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Thread: Jigs vs Freehand

  1. #21
    Senior Member shankster's Avatar
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    http://www.leevalley.com/en/wood/page.aspx?

    anyone have any experience or thoughts on this handy dandy sharpening system? probably overkill for most,but for someone with a ton of knives and tools to sharpen it could be a viable option.
    I myself am a freehander and thanks to forums like this,I learn something new everyday.
    edit: sorry the link just takes you to lee valley.It's the Tormek water cooled system.

  2. #22
    I owned a Tormek for awhile, used it professionally too. I love the quality of the machine - second to none in it's class. What keeps me from loving it for knife sharpening is that it's such a general use system that does some things good and not much great and knife sharpening isn't it's strong suit. Although today there are better wheels available for the system so without trying them I should reserve some judgement.

  3. #23
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    I was wondering how you would use a jig like an edgepro on a single bevel knife? Would you use it to put a secondary bevel on the knife only or use it on the entire blade road. Seems that single bevel knives require free hand sharpening, since a lot of it is also the feel of the knife, the getting of mud to polish the hagane and to give a contrast on the jigane.

    I kinda want to know because I have only used free hand

  4. #24
    When I was an undergrad I took a course called Zen and Japanese Culture. One of the interesting insights I picked up about Japanese culture, especially art, is the concept of asymmetry. For example, in Japanese calligraphy you notice that brush strokes begin with bold solid color but by the end of the stroke you can see trail marks from the individual fibers of the brush. The idea, as it was presented to us, is that the lack of perfect symmetry is part of how Japanese craftsmen approach their individual art. In fact, perfect symmetry would be seen as somewhat problematic and uninteresting.

    Compare that to a western style of looking at the world in which circles are always full, and repeatable utility is part of the way we recognize value in any endeavor. I don’t wish to suggest that the western view of the world is less “spiritual” or “artistic” as many folks tend to believe. But clearly there is a difference in the ways we approach life, knives and knife sharpening included.

    Imagine how surprised I was when I first started getting into Japanese water stones and Japanese knives, to come across the word "asymmetrical." It made perfect sense to me that the Japanese ideas about symmetry would find their way into the way knives are produced and maintained.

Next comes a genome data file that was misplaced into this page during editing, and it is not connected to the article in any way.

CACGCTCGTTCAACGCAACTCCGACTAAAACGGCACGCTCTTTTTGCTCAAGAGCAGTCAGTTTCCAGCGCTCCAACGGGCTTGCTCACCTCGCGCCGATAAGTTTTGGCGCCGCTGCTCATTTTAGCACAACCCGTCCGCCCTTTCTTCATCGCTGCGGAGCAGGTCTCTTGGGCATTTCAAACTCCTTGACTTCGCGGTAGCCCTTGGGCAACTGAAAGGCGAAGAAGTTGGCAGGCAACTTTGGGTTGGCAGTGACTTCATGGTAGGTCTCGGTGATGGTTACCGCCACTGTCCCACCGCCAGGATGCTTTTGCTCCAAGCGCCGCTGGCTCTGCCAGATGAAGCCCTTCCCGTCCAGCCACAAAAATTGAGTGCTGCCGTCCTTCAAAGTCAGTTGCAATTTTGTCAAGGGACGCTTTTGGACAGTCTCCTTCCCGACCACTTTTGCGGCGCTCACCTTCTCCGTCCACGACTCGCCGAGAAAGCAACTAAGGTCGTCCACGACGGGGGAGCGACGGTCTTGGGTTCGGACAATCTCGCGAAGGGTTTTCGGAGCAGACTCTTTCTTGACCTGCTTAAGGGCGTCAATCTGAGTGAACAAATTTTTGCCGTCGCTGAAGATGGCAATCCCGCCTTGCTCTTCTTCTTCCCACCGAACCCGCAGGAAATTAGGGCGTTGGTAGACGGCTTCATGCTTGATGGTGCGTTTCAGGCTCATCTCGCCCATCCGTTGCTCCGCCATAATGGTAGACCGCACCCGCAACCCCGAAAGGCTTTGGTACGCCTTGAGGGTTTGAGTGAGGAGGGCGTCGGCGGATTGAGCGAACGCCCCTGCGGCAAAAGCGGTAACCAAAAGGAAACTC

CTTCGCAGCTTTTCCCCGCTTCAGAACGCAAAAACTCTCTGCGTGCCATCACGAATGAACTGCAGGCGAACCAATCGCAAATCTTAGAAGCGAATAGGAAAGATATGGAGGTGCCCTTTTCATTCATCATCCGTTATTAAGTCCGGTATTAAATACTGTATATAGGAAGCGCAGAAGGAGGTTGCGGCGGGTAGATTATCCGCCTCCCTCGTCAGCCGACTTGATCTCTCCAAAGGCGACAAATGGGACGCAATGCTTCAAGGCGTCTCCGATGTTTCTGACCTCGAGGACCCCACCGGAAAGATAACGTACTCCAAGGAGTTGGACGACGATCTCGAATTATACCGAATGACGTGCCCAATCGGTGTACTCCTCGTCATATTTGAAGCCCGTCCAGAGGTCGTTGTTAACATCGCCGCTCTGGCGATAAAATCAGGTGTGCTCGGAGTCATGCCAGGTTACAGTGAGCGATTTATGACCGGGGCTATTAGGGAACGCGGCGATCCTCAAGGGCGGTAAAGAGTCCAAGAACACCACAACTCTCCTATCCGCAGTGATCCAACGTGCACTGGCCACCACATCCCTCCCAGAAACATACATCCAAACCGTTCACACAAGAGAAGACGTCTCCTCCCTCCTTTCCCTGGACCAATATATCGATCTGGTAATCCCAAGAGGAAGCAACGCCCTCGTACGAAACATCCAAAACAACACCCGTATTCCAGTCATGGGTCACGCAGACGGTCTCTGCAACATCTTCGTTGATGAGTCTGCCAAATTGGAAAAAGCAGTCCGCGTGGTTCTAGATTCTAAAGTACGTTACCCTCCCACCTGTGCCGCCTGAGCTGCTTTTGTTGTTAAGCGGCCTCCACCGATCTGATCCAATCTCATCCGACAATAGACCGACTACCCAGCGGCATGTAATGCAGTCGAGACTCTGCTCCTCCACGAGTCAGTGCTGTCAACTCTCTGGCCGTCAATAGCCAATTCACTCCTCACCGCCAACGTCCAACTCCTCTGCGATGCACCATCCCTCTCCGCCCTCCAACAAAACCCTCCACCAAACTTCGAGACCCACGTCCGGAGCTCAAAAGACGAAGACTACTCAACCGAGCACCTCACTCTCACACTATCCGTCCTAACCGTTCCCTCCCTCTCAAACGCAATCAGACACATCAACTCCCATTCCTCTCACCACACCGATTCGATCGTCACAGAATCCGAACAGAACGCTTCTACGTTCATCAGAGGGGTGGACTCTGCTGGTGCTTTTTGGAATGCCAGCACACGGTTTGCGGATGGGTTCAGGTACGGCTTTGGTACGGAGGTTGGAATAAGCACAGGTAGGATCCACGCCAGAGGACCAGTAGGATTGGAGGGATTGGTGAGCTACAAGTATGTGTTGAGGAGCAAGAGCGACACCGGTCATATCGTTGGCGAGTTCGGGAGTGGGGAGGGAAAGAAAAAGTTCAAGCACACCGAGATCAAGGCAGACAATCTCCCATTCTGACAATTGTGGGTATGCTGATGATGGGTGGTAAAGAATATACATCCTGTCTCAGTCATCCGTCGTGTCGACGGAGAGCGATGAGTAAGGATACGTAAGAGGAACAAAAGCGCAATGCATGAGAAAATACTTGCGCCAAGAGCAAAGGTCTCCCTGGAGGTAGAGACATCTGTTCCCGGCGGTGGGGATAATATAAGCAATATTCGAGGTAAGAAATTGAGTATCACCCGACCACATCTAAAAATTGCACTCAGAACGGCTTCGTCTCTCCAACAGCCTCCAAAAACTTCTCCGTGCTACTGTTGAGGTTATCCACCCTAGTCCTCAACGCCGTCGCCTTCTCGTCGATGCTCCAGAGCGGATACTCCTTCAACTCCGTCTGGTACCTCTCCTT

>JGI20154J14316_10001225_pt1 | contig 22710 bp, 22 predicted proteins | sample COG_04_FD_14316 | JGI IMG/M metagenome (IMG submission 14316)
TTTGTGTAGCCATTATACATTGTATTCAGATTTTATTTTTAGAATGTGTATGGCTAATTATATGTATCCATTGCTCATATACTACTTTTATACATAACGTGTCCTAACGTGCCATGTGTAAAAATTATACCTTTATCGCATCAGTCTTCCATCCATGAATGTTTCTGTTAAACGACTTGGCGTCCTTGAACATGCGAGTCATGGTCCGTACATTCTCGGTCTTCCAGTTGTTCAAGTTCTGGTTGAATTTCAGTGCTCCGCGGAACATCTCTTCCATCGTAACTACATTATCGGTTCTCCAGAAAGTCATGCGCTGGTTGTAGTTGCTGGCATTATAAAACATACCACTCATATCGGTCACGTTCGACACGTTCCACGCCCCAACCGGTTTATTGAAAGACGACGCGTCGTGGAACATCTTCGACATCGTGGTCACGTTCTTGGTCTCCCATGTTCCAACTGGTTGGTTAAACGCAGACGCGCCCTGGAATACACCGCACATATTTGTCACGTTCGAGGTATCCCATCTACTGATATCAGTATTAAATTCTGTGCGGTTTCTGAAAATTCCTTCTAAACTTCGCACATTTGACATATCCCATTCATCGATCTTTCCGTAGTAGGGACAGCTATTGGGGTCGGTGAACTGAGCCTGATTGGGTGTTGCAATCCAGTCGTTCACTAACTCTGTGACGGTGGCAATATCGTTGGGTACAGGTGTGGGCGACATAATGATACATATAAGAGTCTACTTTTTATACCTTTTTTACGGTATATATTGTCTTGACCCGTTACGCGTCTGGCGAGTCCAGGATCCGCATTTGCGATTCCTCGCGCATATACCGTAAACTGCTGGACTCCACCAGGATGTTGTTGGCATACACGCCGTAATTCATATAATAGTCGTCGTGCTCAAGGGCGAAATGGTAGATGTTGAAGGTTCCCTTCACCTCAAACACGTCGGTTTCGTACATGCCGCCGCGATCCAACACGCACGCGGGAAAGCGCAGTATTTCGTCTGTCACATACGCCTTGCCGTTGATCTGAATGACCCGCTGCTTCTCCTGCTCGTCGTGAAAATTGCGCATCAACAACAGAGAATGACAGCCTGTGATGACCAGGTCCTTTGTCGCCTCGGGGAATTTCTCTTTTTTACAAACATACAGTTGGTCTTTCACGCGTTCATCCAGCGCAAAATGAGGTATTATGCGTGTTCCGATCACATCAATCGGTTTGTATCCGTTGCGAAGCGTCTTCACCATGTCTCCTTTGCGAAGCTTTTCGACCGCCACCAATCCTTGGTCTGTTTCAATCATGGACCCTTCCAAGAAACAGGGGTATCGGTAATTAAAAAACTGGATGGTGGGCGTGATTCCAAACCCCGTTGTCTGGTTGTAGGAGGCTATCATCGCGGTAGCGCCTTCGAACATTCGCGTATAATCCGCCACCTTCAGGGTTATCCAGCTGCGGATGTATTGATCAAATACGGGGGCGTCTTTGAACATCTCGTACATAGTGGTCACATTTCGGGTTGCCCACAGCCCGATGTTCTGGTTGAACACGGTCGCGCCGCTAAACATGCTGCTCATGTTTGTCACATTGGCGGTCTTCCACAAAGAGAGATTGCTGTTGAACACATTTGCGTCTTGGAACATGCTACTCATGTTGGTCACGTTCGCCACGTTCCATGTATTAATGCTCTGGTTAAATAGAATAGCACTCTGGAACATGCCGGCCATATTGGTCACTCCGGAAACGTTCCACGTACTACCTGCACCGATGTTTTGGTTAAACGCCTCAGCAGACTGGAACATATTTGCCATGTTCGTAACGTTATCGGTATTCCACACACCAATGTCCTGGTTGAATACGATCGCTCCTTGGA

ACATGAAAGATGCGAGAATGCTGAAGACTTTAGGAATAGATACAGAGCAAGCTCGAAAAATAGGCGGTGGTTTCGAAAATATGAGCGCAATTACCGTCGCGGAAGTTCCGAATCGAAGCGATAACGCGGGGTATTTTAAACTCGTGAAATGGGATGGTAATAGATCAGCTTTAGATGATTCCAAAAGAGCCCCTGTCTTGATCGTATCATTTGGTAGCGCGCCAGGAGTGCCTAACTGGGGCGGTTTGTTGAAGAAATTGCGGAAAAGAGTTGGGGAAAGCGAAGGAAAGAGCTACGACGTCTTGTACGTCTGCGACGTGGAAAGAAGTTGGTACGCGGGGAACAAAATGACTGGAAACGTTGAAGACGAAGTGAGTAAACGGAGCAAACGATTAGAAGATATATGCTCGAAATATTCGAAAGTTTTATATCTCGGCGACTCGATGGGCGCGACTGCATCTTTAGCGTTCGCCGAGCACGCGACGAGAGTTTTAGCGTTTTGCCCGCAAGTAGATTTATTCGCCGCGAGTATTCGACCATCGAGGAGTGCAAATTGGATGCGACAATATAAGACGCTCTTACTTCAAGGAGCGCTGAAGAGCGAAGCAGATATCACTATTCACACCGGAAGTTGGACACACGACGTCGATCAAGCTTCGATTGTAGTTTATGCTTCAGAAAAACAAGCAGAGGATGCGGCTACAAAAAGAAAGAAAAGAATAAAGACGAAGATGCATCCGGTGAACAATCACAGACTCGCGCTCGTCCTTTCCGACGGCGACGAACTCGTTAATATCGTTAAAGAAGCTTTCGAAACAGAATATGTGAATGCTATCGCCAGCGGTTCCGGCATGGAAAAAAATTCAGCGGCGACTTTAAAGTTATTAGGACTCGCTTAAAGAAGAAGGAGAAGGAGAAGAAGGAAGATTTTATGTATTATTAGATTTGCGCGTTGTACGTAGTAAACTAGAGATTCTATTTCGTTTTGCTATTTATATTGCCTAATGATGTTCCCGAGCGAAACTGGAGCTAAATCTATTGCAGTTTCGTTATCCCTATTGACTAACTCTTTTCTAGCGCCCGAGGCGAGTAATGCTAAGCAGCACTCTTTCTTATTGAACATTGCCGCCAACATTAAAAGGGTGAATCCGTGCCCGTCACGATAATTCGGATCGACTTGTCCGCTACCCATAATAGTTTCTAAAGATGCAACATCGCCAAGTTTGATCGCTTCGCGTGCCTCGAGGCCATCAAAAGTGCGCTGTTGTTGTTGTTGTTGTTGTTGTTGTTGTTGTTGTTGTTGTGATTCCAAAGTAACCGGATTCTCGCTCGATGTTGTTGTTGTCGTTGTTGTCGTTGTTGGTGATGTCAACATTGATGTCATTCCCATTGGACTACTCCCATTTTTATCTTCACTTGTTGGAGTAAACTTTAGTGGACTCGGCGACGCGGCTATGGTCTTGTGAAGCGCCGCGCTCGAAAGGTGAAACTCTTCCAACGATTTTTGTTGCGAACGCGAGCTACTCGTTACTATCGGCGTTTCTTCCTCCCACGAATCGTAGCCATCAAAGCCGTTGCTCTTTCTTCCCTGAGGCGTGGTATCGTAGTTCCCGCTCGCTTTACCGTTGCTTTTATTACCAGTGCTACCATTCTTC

How does all this relate to sharpening? Well, a fixed unit like an Edge Pro provides a repeatable utility that is perfectly in keeping with the spirit of knives produced with the same idea in mind. Perhaps one of the issues at stake in choosing jigs or stones is whether, and to what extent, you can deal with asymmetry – literally and philosophically.

    I realize I am making some really broad generalizations – but these are the ideas I came up with in my commute to work today so I thought I’d throw them out there for you to consider and attack!

  5. #25
    In the beginning, I regarded myself a freehand dyslexic, so I built a gizmo like Ken's. But I never used it on single bevel traditional blades, they come with the wide bevel, that acts as an angle guiding system. What else can you expect?
    Though, for (very) asymmetric western style knives, the gizmo or other jig systems work great. Use the finest stone and magic marker if you don't know which angle the bevel has and then sharpen on the front and deburr the back off the gizmo. Esp great if I want to set a new bevel, it is much more consistent than my freehanding in this regard.

  6. #26
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    Quote Originally Posted by chazmtb View Post
    I was wondering how you would use a jig like an edgepro on a single bevel knife? Would you use it to put a secondary bevel on the knife only or use it on the entire blade road. Seems that single bevel knives require free hand sharpening, since a lot of it is also the feel of the knife, the getting of mud to polish the hagane and to give a contrast on the jigane.

    I kinda want to know because I have only used free hand